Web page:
PLATTSBURGH — Plattsburgh Air Force Base, a huge presence here for 40 years, has little remaining to tell its story.
But there’s a move to create a Plattsburgh Air Force Base Museum, an idea Keith Herkalo pitched at a recent Battle of Plattsburgh Association Board of Directors meeting.
Now, at a meeting set for 7 p.m. Thursday, March 7, he’ll bring it to the larger community.
Such a museum could fill a void in the area’s historical coverage, he said, and leave a lasting record of a base that greatly influenced the North Country and remains a point of pride among those associated with it.
Plattsburgh Airbase Redevelopment Corp. has looked for “a legacy project,” said Herkalo, president of the Battle of Plattsburgh Association Board.
“I would hope they would look at the Plattsburgh Air Force Base Museum as that legacy that they would leave to the community and the nation.”
Interest already exists.
Over time, Herkalo has noticed that those who grew up in or on the base itself stop there to show it to their children or relatives.
“They all have fond memories of the community here,” he said. “We have a situation where we’re not meeting a need.”
Even tourists with no connection to the area would stop, too, he said, looking for information about the base, which was home to the 380th Bombardment Wing.
Some will walk into the War of 1812 Museum and ask where the (presumed) Plattsburgh Air Force Base Museum is located, Herkalo said.
“They come to see the airplanes; they bring their relatives. They wonder what happened (to the base,)” he said.
“It seems a natural extension that we would create a museum adjacent to the Clyde Lewis Air Park.”
Lewis, who died at age 95 in 2009, lobbied the Air Force to bring the Strategic Air Command base to the area in the 1950s.
One of the largest bases on the East Coast, it at one time hosted more than 4,000 military personnel and their dependents.
The base was closed in September 1995, a decision of the Federal Base Realignment and Closure Commission.
Regardless of any level of public interest, the final decision lies with the Battle of Plattsburgh Association Board.
“We understand that this is a business decision, as far as the board is concerned,” Herkalo said, adding, “The board is very conscious of staying alive.”
Possibly making the process easier, though, is the fact that it already has suitable location.
“(And) it does not require that much to get it into shape.”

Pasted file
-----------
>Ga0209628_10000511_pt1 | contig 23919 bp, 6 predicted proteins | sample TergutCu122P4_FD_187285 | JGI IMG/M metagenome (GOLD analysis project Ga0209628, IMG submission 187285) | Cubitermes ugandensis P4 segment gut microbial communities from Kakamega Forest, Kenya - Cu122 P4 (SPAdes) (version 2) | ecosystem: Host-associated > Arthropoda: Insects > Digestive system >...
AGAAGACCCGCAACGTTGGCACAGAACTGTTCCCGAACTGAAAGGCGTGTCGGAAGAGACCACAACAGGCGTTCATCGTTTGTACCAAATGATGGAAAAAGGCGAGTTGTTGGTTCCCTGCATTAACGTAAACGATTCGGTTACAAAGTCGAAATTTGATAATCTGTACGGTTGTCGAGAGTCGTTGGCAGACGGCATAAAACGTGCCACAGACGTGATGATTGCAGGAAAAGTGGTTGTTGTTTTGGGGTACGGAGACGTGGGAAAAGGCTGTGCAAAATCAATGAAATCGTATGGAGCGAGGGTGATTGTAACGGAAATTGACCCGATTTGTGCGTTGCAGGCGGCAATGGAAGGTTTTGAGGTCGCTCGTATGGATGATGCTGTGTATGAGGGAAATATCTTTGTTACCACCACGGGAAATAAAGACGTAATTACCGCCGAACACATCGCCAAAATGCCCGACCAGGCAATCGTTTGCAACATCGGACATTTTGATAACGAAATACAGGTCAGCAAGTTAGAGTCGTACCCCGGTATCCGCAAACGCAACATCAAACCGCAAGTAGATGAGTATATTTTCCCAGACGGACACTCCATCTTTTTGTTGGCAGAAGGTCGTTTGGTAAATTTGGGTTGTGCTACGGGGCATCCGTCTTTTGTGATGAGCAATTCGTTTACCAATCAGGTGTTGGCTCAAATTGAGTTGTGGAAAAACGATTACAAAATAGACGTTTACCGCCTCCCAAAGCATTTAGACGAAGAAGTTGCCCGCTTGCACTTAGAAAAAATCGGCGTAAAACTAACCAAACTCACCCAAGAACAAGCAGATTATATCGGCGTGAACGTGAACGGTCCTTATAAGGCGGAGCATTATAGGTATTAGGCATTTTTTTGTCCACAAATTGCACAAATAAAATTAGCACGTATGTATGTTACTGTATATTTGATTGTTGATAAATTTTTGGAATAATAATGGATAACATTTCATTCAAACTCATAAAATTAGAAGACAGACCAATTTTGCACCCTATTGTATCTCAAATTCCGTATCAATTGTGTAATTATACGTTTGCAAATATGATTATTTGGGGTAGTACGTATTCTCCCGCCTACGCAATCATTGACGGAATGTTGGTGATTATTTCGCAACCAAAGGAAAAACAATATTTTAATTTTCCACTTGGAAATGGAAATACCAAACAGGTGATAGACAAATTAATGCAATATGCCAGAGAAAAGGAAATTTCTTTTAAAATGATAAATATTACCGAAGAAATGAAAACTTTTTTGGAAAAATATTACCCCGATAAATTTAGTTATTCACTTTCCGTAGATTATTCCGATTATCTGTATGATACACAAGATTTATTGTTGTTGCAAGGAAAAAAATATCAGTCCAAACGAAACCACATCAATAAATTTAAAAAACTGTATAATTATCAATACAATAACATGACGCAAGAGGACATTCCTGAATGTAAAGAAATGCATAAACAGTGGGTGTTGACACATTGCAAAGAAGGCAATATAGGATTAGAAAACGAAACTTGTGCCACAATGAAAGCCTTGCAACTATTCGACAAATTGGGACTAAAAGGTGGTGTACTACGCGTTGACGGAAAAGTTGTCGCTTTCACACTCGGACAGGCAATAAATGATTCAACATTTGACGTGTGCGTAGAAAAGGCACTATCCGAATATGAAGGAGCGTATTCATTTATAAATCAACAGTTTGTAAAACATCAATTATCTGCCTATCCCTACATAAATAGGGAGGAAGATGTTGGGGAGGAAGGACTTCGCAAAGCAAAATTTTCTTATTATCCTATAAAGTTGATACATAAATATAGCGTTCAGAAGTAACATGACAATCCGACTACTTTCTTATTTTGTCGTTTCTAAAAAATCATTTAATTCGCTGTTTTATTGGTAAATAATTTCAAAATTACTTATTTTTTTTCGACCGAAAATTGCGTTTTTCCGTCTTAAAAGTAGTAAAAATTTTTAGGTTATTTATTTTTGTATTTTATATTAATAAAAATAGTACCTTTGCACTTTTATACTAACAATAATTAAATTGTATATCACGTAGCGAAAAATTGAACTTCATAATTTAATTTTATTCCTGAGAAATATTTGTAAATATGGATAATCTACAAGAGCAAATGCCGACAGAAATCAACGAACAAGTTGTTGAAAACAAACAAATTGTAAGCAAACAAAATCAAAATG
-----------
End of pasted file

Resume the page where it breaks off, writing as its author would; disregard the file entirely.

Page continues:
The building, now vacant, is on Washington Street on the former old base, across the street from — and the former home of — the War of 1812 Museum.
“It’s a wonderful spot, in my opinion,” Herkalo said.
Electric heating would need to be installed and the plumbing reconnected, he said. The inside would also need to be prepped for exhibits, he said.
“We have a building available. We’re going to use it for something,” even if it’s not for a museum.
Historical artifacts from the base were scattered after it was closed. Some went to an Air Force museum in Colorado, and others are now in the care of the Clinton County Historical Association, Herkalo said.
“Some pieces of it, frankly, disappeared, from what I can understand.”
At the meeting, attendees will be invited to share their knowledge of any Plattsburgh Air Force Base memorabilia that exists, where it is located and who can be contacted about arranging its use by the Battle of Plattsburgh Association for display in a new museum, Herkalo said.
Apart from historical materials, there’s the issue of funding.
“Display design and production costs money,” he noted.
He said the museum would start modestly.
If the board approves its creation, it would seek funding from museum memberships, donations and grants, Herkalo said.
PROOF IN PUDDING
Since word has gotten out about the informational meeting, Herkalo has gotten some emails and phone calls from people expressing interest.
“We’re expecting to see more,” he said.
Among them are veterans organizations, some of which have posted the proposal on their military retirees websites.
“It’s getting some viral content to it.”
At this point, it’s difficult to gauge whether the interest is great enough, Herkalo said.
“It’s somewhat of a challenge; not that it can’t be done.”
More will be known after the meeting.
“I like to say the proof is in the pudding.”
Email Felicia Krieg: firstname.lastname@example.org
IF YOU GO
A meeting on the proposed Plattsburgh Air Force Base Museum will take place at 7 p.m. Thursday, March 7, in the Press-Republican Theater at the War of 1812 Museum, 31 Washington Road, Plattsburgh. For more information, contact Keith Herkalo at 420-7404 or email him at email@example.com.
The next Battle of Plattsburgh Association Board of Director's meeting is set for 7 p.m. on Wednesday, March 20, at the same location.